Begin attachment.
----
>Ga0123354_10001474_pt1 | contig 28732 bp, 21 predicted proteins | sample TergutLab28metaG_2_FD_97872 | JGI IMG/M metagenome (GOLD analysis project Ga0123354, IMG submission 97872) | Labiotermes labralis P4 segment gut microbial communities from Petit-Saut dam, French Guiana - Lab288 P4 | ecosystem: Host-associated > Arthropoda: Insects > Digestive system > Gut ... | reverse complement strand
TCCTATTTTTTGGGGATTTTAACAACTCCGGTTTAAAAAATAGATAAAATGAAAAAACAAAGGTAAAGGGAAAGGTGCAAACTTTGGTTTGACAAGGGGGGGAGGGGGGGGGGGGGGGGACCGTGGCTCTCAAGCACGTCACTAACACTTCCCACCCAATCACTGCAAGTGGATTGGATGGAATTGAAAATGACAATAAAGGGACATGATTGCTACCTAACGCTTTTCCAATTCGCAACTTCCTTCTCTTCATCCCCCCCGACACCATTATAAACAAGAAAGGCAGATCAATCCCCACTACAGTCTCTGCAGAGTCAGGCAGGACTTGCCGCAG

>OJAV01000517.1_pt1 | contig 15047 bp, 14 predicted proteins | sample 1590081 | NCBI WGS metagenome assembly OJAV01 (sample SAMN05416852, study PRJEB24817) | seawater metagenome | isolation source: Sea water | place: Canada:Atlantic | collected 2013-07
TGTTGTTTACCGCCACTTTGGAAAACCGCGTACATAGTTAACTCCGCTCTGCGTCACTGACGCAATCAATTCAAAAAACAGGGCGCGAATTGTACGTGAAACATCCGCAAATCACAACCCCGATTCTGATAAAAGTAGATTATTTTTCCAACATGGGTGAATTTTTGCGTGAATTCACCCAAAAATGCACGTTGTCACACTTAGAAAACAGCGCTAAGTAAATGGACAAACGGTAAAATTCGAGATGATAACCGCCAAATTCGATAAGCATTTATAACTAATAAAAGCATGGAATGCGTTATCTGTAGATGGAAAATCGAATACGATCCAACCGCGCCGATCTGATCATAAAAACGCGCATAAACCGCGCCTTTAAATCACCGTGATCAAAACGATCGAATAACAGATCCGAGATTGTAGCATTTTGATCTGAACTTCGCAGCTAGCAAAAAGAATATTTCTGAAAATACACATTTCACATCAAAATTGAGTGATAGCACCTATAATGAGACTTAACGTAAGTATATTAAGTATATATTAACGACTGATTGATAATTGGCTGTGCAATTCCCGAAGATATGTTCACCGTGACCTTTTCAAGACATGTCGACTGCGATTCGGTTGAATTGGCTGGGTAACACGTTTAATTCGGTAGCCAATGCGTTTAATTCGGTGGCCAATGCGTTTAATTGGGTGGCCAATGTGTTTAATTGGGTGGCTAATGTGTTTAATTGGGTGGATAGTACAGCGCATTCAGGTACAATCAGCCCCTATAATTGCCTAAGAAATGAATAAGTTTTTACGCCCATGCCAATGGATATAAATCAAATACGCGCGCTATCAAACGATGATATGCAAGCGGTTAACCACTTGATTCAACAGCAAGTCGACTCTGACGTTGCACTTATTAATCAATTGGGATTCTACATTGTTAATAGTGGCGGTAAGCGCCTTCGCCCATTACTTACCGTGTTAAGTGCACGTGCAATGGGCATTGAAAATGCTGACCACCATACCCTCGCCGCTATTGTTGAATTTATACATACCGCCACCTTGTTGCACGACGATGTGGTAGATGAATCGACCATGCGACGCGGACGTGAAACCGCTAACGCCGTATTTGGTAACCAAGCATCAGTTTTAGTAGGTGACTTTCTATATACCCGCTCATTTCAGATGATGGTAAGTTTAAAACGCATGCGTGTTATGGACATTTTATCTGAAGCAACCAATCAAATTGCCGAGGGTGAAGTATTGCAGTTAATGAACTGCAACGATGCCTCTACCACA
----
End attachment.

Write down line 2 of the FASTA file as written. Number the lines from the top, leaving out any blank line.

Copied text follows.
TCCTATTTTTTGGGGATTTTAACAACTCCGGTTTAAAAAATAGATAAAATGAAAAAACAAAGGTAAAGGGAAAGGTGCAAACTTTGGTTTGACAAGGGGGGGAGGGGGGGGGGGGGGGGACCGTGGCTCTCAAGCACGTCACTAACACTTCCCACCCAATCACTGCAAGTGGATTGGATGGAATTGAAAATGACAATAAAGGGACATGATTGCTACCTAACGCTTTTCCAATTCGCAACTTCCTTCTCTTCATCCCCCCCGACACCATTATAAACAAGAAAGGCAGATCAATCCCCACTACAGTCTCTGCAGAGTCAGGCAGGACTTGCCGCAG